Phanerochaete chrysosporium (henceforth abbreviated as PC) is the most intensively studied model white rot fungus for mechanisms to degrade lignin and a wide range of xenobiotics including PAHs . Originally, its aromatic ring-oxidizing activity was ascribed to the non-specific extracellular peroxidases [8,9] that are differentially expressed under nutrient-limited (ligninolytic) culture conditions . Subsequent studies by us and others have led to increasing evidences on peroxidase-independent degradation of several aromatics including PAHs under nutrient-sufficient (non-ligninolytic) culture conditions and involvement of P450 monooxygenation reactions [11–17]. Role of P450 monooxygenation in the rate-limiting initial oxidation of HMW PAHs and certain LMW PAHs with high ionization potential (> 7.35 eV) such as phenanthrene has also been reported in other basidiomycete and non-basidiomycete fungi [4,18]. However, despite the past over 30 years of research on PAH biodegradative fungal species [1,4,5], the specific P450 monooxygenase enzymes responsible for this oxidation activity have not been reported. Collectively considering the above discussion, there is a critical need for identification of specific fungal P450 genes and enzymes responsible for the oxidation of HMW and/or both LMW and HMW PAH compounds, in order to understand the P450-mediated mechanisms and to facilitate development of improved biotransformation processes and applications.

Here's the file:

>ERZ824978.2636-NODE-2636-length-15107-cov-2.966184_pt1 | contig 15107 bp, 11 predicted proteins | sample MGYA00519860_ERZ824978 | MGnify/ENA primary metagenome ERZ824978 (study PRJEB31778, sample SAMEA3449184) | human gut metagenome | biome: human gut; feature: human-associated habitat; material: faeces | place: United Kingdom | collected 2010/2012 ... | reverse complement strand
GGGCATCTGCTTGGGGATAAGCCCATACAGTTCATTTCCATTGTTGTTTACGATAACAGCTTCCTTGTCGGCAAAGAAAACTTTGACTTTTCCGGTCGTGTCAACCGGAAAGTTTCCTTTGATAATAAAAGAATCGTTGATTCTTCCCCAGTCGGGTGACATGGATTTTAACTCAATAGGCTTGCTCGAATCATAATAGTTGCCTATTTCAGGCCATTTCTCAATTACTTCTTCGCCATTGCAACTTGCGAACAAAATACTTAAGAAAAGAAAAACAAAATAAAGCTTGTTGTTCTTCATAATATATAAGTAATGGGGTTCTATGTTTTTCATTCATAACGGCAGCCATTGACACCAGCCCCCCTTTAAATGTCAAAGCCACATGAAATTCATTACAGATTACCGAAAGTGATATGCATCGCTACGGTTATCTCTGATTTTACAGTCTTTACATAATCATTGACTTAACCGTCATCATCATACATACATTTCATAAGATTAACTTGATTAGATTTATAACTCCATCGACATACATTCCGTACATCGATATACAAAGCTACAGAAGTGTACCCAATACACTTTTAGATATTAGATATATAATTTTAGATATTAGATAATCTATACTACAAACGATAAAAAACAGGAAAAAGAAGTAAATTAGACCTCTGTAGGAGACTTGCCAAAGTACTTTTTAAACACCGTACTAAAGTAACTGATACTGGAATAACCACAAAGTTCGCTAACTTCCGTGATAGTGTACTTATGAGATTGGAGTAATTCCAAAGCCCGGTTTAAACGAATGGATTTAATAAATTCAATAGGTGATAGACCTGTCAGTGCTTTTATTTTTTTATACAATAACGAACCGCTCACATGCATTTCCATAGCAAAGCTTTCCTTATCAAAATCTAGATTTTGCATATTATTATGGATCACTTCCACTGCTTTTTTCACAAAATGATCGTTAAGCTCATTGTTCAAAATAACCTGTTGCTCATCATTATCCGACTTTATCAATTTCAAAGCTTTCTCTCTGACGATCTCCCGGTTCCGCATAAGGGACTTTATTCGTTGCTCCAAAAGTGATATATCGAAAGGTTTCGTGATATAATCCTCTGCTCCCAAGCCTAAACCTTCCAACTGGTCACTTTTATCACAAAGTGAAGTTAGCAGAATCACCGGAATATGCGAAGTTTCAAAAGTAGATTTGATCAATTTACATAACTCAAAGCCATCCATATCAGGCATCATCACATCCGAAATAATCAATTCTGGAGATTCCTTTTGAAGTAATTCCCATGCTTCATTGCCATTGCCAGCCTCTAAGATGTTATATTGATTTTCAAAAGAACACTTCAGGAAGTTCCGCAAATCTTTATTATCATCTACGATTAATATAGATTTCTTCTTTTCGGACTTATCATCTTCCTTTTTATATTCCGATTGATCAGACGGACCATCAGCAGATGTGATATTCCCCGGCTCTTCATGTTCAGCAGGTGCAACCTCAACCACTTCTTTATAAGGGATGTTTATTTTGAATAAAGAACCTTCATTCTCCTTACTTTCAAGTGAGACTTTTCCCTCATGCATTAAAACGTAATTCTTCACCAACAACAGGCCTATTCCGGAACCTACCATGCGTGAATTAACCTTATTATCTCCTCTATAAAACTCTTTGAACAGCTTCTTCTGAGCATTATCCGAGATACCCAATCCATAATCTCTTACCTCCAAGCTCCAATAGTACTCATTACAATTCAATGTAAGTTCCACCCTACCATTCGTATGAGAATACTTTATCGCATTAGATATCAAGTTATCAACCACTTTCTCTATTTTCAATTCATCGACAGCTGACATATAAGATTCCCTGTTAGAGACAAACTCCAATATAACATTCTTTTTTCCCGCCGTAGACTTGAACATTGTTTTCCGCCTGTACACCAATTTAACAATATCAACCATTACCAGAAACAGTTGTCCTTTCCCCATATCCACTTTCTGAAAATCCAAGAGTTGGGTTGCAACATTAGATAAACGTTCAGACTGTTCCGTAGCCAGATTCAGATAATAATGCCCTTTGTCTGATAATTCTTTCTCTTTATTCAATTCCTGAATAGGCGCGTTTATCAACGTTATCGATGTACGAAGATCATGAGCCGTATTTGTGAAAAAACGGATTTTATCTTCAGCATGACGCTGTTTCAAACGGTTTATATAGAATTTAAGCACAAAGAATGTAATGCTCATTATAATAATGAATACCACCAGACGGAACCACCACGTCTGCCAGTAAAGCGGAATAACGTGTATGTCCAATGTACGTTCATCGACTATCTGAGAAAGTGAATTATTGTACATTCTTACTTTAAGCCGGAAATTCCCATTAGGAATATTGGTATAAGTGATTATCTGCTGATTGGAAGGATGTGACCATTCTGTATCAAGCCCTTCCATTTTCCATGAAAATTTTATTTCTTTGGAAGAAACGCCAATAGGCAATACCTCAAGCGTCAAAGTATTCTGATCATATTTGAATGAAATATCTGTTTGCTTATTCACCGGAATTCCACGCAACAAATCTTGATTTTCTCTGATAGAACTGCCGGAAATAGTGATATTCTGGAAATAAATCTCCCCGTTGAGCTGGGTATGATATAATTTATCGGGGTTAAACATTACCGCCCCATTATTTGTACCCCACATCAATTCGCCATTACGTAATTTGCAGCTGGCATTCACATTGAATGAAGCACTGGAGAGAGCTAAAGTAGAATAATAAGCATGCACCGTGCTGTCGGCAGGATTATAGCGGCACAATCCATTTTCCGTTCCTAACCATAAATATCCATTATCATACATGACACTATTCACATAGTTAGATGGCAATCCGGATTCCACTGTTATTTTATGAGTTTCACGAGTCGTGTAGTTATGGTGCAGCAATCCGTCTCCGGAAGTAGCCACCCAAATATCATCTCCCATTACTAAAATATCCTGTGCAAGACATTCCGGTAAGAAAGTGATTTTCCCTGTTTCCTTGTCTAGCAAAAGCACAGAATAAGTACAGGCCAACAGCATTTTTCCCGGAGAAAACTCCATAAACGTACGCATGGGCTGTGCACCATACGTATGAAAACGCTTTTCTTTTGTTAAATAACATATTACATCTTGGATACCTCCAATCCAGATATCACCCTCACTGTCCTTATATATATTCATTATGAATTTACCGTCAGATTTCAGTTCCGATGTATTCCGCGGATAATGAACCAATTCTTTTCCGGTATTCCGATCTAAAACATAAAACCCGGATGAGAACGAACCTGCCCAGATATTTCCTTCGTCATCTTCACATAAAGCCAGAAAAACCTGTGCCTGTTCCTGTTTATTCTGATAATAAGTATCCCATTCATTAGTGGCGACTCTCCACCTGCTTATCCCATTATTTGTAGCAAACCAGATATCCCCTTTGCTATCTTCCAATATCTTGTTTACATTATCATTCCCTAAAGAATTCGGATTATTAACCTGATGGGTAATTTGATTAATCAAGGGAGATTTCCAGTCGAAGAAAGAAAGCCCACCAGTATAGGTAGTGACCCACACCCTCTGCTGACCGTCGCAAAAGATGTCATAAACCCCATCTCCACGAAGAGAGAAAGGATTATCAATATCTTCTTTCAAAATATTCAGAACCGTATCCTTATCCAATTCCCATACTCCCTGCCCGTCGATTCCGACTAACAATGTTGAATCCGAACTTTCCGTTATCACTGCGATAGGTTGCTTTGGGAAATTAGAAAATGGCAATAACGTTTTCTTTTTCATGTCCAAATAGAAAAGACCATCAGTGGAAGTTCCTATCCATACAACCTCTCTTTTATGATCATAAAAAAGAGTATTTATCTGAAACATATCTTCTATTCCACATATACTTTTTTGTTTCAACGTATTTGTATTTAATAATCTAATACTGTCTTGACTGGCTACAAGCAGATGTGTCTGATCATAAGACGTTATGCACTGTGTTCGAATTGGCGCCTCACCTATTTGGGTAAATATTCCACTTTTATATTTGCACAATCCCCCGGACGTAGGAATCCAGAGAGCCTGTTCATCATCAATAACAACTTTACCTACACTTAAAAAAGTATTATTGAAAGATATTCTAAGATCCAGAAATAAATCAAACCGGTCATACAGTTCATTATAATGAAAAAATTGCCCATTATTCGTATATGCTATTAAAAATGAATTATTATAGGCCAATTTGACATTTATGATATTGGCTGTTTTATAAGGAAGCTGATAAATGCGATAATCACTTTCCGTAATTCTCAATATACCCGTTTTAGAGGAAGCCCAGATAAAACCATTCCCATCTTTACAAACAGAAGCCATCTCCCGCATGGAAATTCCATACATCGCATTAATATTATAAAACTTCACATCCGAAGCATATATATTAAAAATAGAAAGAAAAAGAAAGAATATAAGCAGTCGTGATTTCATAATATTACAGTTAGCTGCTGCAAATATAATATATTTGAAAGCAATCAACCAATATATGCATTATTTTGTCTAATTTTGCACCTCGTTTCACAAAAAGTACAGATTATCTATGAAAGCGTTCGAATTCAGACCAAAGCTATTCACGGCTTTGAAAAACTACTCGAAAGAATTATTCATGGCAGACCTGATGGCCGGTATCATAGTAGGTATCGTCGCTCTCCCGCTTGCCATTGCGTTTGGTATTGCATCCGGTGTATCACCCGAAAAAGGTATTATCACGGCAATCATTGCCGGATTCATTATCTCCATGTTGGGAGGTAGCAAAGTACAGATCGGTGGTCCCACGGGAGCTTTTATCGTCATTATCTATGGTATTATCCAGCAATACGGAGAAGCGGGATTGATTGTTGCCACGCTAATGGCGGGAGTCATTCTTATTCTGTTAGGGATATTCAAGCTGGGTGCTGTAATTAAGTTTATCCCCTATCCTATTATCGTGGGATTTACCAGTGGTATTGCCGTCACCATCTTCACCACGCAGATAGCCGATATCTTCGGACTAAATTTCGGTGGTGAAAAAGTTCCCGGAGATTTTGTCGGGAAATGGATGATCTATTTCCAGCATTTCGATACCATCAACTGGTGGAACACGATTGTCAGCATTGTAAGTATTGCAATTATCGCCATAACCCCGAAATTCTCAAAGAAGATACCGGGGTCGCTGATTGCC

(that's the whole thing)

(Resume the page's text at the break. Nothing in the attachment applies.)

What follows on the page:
Cytochrome P450 monooxygenases are a superfamily of heme-thiolate proteins that catalyze a broad range of reactions such as carbon hydroxylation, heteroatom oxygenation, dealkylation, epoxidation, reduction, dehalogenation . The typical eukaryotic P450 monooxygenase system contains a P450 monooxygenase and a P450 oxidoreductase (POR), both of which are normally membrane-associated. This family of proteins has seen a tremendous growth in the genomic era [20, http://drnelson.uthsc.edu/CytochromeP450.html]. However, post-genomic functional characterization of orphan P450s in fungal and other genomes has been a challenging task due to their poor amenability to heterologous expression in simpler hosts. Whole genome sequencing of PC  has uncovered the presence of a large P450 diversity, comprised of about 150 P450 genes . While functional genomic studies on these P450s are emerging [16,23,24], majority remain orphan with virtually unknown function. Hence, there is a great need to characterize the role of individual P450s in this model organism. Our recent studies using the first custom-designed genome-wide P450 microarray [25,26], have led to a working hypothesis that substrate-specific inducibility could be key to identifying the xenobiotic substrates for orphan P450 enzymes in this organism [16,23,25]. In this study, we therefore employed a two-stage genome-to-function strategy, including a genome-wide (microarray-based) transcriptional induction profiling to identify candidate P450 genes responsive to PAHs of varying ring-size followed by co-expression and catalytic characterization of the identified recombinantly expressed P450 proteins. These efforts led to identification of a set of six PAH-responsive P450 monooxygenase genes in the PC genome (designated Pc-Pah1 through Pc-Pah6). Subsequent co-expression along with the reductase partner and catalytic analysis revealed their diverse PAH substrate specificity particularly towards HMW (4–5 ring) PAHs. Part of the data reported in this manuscript was presented at the 104th annual general meeting of the American Society for Microbiology, New Orleans, LA .